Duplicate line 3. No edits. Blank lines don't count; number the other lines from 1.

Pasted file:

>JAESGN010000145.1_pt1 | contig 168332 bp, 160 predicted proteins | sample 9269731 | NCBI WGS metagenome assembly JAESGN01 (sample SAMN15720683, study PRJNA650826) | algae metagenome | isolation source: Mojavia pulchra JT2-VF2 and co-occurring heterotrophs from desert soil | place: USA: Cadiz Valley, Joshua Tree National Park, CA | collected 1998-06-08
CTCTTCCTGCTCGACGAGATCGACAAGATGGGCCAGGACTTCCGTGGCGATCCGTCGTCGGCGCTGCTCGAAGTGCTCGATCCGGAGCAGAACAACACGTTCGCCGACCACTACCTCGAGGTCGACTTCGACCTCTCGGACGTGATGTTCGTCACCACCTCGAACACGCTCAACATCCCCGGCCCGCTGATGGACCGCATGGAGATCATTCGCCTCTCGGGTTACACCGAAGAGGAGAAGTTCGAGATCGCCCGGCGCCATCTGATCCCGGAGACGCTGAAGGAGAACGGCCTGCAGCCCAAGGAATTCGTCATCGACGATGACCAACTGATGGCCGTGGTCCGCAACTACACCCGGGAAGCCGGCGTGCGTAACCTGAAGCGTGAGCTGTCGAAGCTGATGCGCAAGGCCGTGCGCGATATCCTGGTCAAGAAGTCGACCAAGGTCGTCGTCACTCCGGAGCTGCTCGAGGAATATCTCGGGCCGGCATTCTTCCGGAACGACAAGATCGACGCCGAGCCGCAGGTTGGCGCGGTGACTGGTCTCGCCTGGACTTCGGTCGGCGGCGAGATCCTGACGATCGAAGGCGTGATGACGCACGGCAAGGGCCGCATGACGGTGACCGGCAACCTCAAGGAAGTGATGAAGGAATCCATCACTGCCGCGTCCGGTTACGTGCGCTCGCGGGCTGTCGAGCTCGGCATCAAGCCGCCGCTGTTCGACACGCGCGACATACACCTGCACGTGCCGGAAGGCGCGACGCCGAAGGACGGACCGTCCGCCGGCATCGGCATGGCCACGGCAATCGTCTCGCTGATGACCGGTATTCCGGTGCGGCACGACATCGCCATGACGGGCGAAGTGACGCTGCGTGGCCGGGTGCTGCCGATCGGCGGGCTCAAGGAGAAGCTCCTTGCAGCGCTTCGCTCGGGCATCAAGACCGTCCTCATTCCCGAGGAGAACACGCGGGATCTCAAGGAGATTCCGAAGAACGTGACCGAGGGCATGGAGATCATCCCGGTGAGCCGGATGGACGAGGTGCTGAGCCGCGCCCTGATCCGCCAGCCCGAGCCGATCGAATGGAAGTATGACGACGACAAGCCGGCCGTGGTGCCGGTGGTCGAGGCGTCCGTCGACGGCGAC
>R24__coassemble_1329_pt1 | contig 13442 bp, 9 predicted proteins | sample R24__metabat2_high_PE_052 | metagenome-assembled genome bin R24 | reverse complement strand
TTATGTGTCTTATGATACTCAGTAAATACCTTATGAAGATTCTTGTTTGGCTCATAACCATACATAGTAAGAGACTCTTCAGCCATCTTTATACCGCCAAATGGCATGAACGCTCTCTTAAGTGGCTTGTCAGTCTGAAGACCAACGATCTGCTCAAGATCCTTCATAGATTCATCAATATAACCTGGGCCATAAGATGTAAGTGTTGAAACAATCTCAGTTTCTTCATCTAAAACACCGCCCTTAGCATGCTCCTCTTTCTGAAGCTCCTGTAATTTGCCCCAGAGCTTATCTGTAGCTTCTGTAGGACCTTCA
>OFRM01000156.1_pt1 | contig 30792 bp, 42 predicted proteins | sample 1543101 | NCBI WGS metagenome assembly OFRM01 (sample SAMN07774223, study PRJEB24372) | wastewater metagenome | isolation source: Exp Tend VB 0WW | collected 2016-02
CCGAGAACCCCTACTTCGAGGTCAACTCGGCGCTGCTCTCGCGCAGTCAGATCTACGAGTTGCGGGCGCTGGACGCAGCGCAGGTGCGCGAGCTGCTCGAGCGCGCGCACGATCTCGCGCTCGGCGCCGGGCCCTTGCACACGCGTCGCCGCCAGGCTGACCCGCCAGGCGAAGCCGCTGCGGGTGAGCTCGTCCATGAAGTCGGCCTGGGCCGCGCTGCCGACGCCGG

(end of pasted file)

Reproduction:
>R24__coassemble_1329_pt1 | contig 13442 bp, 9 predicted proteins | sample R24__metabat2_high_PE_052 | metagenome-assembled genome bin R24 | reverse complement strand